Use this URL to cite or link to this record in EThOS: https://ethos.bl.uk/OrderDetails.do?uin=uk.bl.ethos.783944
Title: Thermostable enzymes important for industrial biotechnology
Author: Westlake, A.
Awarding Body: University of Exeter
Current Institution: University of Exeter
Date of Award: 2019
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Abstract:
The use of enzymes in technology is of increasing commercial interest due to their high catalytic efficiency and specificity and the lowering of manufacturing costs. Enzymes are also becoming more widely utilised because they are more environmentally friendly compared to chemical methods. Firstly, they carry out their reactions at ambient temperatures requiring less energy to achieve the high temperatures and pressures that many chemical methods require. Secondly, they can substitute for toxic chemical catalysts which need careful disposal. In this project two classes of enzymes of industrial interest from thermophiles were investigated, lactonase enzymes and 1-deoxy-D-xylulose 5-phosphate (DXP) synthases. A quorum sensing lactonase from Vulcanisaeta moutnovskia, a thermoacidophilic anaerobic crenarchaeon, was expressed in high levels in an Escherichia coli host, then purified and characterised with a range of industrially relevant substrates. These enzymes are of industrial interest for water treatment and bioreactors for their ability to prevent biofilm formation in bacteria. This enzyme showed different specificity to another well characterised quorum sensing lactonase from a thermophilic crenarchaeon, Sulfolobus solfataricus. Crystals of the native enzyme were obtained. Structural examination revealed that the V. moutnovskia lactonase possesses an α-helix obstructing a hydrophobic channel near the active site, whereas the S. solfataricus lactonase has a flexible loop leaving the hydrophobic channel unrestricted. As a result the acyl chains of substrates interact with surface residues of the α-helix in V. moutnovskia lactonase rather than sitting in the channel, so its activity is no longer restricted to substrates with long acyl chains. A gluconolactonase encoded by a thermophilic Planctomyces genome was cloned and expressed at high levels in an E. coli host, purified and successfully crystallised. The crystals had a space group of P 3 2 1 and diffracted to a resolution of 2.41 Å. This enzyme was intended to be used by an industrial partner for synthesis of metabolite standards for mass spectrometry and diagnostics. Attempts were made to clone, purify and express two other lactonases from thermophilic metagenomes obtained from terrestrial hot springs: an enol lactonase and a second quorum sensing lactonase. Homology modelling was used to create predicted structures for both of these enzymes. The quorum sensing lactonase showed a 2.5 Å difference in the position of a catalytic serine and a 3.1 Å difference in a catalytic histidine in comparison to a mesophilic homologue. The enol lactonase contained an aspartic acid in place of a catalytic serine found in a mesophilic homologue. A DXP synthase from an anaerobic Gram-negative bacterium Thermovibrio ammonificans was successfully cloned, over-expressed and purified. Crystals were successfully produced although these diffracted only to low resolution. A DXP synthase from an anaerobic Gram-positive bacterium Carboxydothermus hydroformans was successfully cloned, however the protein was expressed primarily in the insoluble fraction. Homology models were made for these two enzymes. Both enzymes showed strong similarity with mesophilic DXP synthases in terms of tertiary structure and positions of active site residues. Visual analysis revealed an increase of 15-20 % in the number of hydrophobic interactions within the enzymes and a high proportion of charged residues at the dimer interface, which would confer increased thermostability. The hope was to obtain high resolution diffraction data to assist in understanding what allows these enzymes to utilise pyruvate as a substrate compared to transketolase, a related enzyme, which uses hydroxypyruvate.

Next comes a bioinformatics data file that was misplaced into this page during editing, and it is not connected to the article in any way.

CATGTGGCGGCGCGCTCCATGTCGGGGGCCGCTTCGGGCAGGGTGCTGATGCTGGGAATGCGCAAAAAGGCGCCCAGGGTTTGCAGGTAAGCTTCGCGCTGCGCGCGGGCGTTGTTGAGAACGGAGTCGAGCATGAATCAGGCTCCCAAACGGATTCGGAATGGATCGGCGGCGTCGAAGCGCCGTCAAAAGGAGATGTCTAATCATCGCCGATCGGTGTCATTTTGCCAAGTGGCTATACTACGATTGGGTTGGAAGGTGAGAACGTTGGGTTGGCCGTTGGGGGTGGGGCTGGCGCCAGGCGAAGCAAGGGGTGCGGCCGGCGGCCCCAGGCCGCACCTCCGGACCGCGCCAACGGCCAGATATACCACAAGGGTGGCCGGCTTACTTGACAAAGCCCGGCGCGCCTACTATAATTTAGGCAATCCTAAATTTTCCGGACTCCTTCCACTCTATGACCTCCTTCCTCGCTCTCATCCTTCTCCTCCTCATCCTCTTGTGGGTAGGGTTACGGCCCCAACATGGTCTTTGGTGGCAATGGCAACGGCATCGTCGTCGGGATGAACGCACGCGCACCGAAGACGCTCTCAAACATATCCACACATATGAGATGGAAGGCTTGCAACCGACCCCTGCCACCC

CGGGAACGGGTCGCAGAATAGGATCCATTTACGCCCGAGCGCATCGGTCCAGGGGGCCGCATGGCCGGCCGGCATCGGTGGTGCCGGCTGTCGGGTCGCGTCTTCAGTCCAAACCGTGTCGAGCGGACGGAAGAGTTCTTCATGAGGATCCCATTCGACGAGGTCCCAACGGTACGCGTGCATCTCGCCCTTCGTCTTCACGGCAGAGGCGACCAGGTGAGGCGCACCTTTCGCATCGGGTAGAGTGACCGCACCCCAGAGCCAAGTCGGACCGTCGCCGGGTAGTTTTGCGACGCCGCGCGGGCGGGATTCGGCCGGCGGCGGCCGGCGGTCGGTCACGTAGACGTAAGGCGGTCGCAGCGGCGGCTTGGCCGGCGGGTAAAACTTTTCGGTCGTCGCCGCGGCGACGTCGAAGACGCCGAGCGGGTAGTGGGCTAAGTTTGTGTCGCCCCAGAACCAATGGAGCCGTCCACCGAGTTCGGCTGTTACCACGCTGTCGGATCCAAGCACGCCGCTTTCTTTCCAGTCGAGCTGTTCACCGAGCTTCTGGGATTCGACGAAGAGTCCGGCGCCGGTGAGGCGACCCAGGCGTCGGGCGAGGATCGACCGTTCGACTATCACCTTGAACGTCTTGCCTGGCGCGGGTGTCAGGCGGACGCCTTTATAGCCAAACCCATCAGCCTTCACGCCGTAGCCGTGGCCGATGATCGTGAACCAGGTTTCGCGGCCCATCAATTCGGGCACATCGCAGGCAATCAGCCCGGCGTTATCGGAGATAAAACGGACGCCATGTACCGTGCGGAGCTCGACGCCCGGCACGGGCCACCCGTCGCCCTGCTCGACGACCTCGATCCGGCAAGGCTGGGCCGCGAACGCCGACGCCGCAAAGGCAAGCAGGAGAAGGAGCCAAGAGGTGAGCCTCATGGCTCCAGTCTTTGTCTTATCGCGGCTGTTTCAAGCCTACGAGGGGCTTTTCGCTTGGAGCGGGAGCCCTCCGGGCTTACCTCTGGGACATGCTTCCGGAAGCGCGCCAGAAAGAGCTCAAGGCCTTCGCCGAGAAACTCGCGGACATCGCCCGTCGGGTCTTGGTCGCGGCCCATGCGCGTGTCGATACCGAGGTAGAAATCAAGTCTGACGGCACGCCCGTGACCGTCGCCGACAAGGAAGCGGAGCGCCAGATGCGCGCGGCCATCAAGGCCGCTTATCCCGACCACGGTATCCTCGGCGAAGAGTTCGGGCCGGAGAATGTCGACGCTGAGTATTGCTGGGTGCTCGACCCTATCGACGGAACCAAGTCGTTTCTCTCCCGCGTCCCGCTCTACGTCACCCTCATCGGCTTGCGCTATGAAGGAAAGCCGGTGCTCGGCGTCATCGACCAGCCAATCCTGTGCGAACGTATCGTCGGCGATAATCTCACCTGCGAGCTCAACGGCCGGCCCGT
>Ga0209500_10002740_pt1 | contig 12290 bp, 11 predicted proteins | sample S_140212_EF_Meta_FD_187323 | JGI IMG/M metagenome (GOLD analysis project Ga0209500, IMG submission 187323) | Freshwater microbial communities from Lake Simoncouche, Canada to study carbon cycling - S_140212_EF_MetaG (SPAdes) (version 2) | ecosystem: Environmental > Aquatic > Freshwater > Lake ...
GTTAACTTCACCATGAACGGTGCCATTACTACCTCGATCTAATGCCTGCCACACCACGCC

Supervisor: Aves, S. ; Littlechild, J. Sponsor: Not available
Qualification Name: Thesis (Ph.D.) Qualification Level: Doctoral
EThOS ID: uk.bl.ethos.783944  DOI: Not available
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